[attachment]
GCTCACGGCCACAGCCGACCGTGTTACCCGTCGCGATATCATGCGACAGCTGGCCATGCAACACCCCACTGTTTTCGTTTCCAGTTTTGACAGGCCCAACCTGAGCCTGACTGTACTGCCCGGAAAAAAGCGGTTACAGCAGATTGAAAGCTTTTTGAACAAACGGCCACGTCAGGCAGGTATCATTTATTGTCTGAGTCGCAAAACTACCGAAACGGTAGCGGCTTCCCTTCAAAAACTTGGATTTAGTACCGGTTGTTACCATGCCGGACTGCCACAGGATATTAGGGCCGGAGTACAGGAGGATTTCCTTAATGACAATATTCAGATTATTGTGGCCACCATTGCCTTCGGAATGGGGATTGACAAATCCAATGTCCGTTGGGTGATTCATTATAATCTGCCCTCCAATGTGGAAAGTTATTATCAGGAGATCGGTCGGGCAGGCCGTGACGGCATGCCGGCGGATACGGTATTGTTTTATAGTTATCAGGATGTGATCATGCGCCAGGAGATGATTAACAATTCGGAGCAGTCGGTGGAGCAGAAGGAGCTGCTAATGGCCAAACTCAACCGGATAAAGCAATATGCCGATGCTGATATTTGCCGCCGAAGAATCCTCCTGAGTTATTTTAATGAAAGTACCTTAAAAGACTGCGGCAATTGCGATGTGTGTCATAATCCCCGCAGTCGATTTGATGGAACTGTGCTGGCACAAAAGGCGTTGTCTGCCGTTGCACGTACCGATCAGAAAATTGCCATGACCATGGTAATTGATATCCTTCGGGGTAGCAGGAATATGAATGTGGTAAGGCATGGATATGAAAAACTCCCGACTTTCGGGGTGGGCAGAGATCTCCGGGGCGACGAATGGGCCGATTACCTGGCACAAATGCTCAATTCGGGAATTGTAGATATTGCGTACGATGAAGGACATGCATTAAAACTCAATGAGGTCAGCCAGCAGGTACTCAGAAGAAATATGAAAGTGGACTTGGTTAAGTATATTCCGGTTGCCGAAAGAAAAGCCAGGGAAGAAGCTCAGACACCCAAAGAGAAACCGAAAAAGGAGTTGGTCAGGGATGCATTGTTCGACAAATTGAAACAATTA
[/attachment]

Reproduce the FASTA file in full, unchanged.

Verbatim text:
GCTCACGGCCACAGCCGACCGTGTTACCCGTCGCGATATCATGCGACAGCTGGCCATGCAACACCCCACTGTTTTCGTTTCCAGTTTTGACAGGCCCAACCTGAGCCTGACTGTACTGCCCGGAAAAAAGCGGTTACAGCAGATTGAAAGCTTTTTGAACAAACGGCCACGTCAGGCAGGTATCATTTATTGTCTGAGTCGCAAAACTACCGAAACGGTAGCGGCTTCCCTTCAAAAACTTGGATTTAGTACCGGTTGTTACCATGCCGGACTGCCACAGGATATTAGGGCCGGAGTACAGGAGGATTTCCTTAATGACAATATTCAGATTATTGTGGCCACCATTGCCTTCGGAATGGGGATTGACAAATCCAATGTCCGTTGGGTGATTCATTATAATCTGCCCTCCAATGTGGAAAGTTATTATCAGGAGATCGGTCGGGCAGGCCGTGACGGCATGCCGGCGGATACGGTATTGTTTTATAGTTATCAGGATGTGATCATGCGCCAGGAGATGATTAACAATTCGGAGCAGTCGGTGGAGCAGAAGGAGCTGCTAATGGCCAAACTCAACCGGATAAAGCAATATGCCGATGCTGATATTTGCCGCCGAAGAATCCTCCTGAGTTATTTTAATGAAAGTACCTTAAAAGACTGCGGCAATTGCGATGTGTGTCATAATCCCCGCAGTCGATTTGATGGAACTGTGCTGGCACAAAAGGCGTTGTCTGCCGTTGCACGTACCGATCAGAAAATTGCCATGACCATGGTAATTGATATCCTTCGGGGTAGCAGGAATATGAATGTGGTAAGGCATGGATATGAAAAACTCCCGACTTTCGGGGTGGGCAGAGATCTCCGGGGCGACGAATGGGCCGATTACCTGGCACAAATGCTCAATTCGGGAATTGTAGATATTGCGTACGATGAAGGACATGCATTAAAACTCAATGAGGTCAGCCAGCAGGTACTCAGAAGAAATATGAAAGTGGACTTGGTTAAGTATATTCCGGTTGCCGAAAGAAAAGCCAGGGAAGAAGCTCAGACACCCAAAGAGAAACCGAAAAAGGAGTTGGTCAGGGATGCATTGTTCGACAAATTGAAACAATTA